We should be doing everything in our power to commune with God, and lead others into this communion. The reality is, everybody worships something. Whether its a significant other, a possession, or even yourself, we all worship, because we were created to. But we weren’t just created to worship anything….we were created to worship God, to be in communion with God. For this reason we are all worship leaders, and while the Chris Tomlin Passion songs, the 15 electric guitars on stage, and the light show equivalent to a KISS concert are fun and helpful resources, the best worshipers, and thus worship leaders, focus less on themselves and more on communion with Christ. Do everything in your power today to commune with God. Leave everything else behind.
I preached at church this past Sunday, and mentioned the story of Jesus walking on water from Matthew 14 (starting in verse 22). This has always been one of my all-time top stories in the bible. I was preaching on how Christ guarantees his presence in our lives, significant not only because he says so in Matthew 28:20 (“and surely I am with you always till the end of the age”), but because it is the last thing he says as well. The story of Jesus on water solidifies just how sweet the presence of Christ can be.
If you are having trouble remembering, here are the highlights – Christ walks on water to meet the boat of disicples. Upon approach, the disciples claim it is a ghost. This always made me laugh. These are the same people who have seen Christ employ supernatural acts, one of which is the feeding of the five thousand placed directly before this story! (Matthew 14:13-21). The fact that they LEAP to the conclusion that this person walking on water, defying physics, must be “a ghost,” is hilarious! Jesus reveals his identity, and then calls to Peter to affirm it. Peter walks on water with Christ (which brought a tear to my eye the first time I read it), then sees wind, and starts to sink. Christ grabs him, prevents Peter from sinking, and tells him he has no faith and asks him why he doubts?
As cool as it sounds on surface level (follow the pun there?), what hits me every time is not the story of a lack of faith, but the illustration of the strength that comes with the presence of Christ. Christ’s footing on the “unfootable” surface (water), was so strong that he could support not only his weight, but the weight of Peter as well. That is sweet, and should bring a smile to your face. Remind yourself that Christ has your back, and you can grab onto him just like Peter did. Keep your eyes open to Christ’s presence in your life. It may not look the way you want it to look. You may not even realize that you are walking on water, achieving the unachievable, until Christ grabs you to keep you from getting wet. Christ is with you, always.
For those of you who do not already know, my name is Kollin Baer, and I am the worship leader of the 1st on Chatham campus. I’m from a place called The Woodlands, TX, and moved to Durham, NC about 9 months ago. I am heading into my second year in the Masters of Divinity program at Duke (wow – I can’t believe the first year is already over). I am madly in love with Jesus Christ, and called to ministry! I love music, both creating it and collecting it. I also love film and black coffee, and if you deem it necessary to abandon the intended flavor of black coffee with sugar or cream then we can no longer be friends. I am kidding – I also like to joke around.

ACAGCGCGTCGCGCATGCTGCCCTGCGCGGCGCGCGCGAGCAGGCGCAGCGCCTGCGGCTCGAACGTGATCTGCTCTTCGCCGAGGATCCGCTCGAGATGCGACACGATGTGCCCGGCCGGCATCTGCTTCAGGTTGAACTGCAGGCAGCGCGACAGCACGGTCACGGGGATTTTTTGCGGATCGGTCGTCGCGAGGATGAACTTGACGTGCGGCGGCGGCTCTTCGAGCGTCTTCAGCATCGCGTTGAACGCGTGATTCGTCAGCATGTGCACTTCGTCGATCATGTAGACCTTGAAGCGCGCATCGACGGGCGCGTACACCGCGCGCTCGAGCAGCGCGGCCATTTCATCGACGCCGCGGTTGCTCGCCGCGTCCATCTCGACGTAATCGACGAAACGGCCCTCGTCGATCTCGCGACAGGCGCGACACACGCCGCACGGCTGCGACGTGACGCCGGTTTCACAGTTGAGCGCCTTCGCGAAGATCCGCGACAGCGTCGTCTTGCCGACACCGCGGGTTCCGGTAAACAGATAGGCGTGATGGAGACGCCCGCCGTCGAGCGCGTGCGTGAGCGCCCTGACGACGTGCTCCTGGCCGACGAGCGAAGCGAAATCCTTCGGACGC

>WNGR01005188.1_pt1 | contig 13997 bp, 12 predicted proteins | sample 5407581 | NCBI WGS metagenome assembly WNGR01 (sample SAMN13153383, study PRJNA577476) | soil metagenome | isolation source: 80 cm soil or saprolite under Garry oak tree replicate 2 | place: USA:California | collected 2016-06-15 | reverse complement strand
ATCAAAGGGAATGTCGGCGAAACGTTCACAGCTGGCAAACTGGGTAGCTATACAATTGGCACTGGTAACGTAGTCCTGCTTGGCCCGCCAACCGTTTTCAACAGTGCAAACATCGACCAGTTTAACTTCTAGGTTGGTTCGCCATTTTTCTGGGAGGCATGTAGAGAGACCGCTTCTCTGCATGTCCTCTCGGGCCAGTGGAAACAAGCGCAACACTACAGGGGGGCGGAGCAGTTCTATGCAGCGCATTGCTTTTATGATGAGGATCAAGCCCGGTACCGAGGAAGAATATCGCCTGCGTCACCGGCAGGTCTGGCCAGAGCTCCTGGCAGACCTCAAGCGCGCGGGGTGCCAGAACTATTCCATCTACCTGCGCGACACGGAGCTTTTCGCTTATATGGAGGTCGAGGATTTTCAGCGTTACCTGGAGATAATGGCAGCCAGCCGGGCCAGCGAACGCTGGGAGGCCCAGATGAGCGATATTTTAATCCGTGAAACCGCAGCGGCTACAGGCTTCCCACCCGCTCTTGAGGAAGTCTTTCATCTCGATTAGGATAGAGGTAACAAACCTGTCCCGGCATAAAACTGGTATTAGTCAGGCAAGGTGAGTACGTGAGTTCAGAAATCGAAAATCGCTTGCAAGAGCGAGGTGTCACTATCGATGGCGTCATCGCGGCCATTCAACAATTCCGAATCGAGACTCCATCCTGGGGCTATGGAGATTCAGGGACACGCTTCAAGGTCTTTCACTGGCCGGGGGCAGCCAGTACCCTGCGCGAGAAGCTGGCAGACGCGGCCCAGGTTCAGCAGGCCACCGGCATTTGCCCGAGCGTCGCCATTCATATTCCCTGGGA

Joking aside, I am a Baptist. I was raised by the Baptist church, groomed by the Baptist church, and was introduced to Jesus by the Baptist church. For this, which I firmly believe is the best part about me, I am a Baptist! Yes, I currently work in a Methodist Church. No, I do not think that is wrong. Yes, I know there are people who would disagree with me, and No, I would not like to meet them, because I probably already have. While I am Baptist, I know that God is non-denominational. He is not a Baptist..or a Methodist…or a Catholic….or Presbyterian….or an Episcopalian. I believe God is too big to be constrained by one denomination. Rather than looking at the variety of church denominations as a depressing illustration of the divisions in the church – a constant tug-o-war of right and wrong, I chose to view the diversity in the church as a fractioned illustration of a diverse God who is always expanding and creating. It is my life’s calling to share this diverse God with the world!
On that note – in the closing of this brief introduction, you should know that if you chose to continue reading my blogs, theology will be discussed! I had a professor in college who used to say ‘theology is the study of God and everything in relation to God.’ Due to my love for God, I often discuss God and everything in relation to God. I say this now, and I will say it again: my theology is a work in progress. I am often wrong, but do my best to avoid poor theology based not on pride, but on a genuine attempt to provide an accurate depiction of God. Please ask me questions, and question me often. Learning and growing is why I chose to attend a challenging seminary in the first place. If you are reading this, introduce yourself to me! I look forward to seeing you after a worship service, or maybe over a meal that you offered to buy meJ – wow, that was so kind of you! See you soon,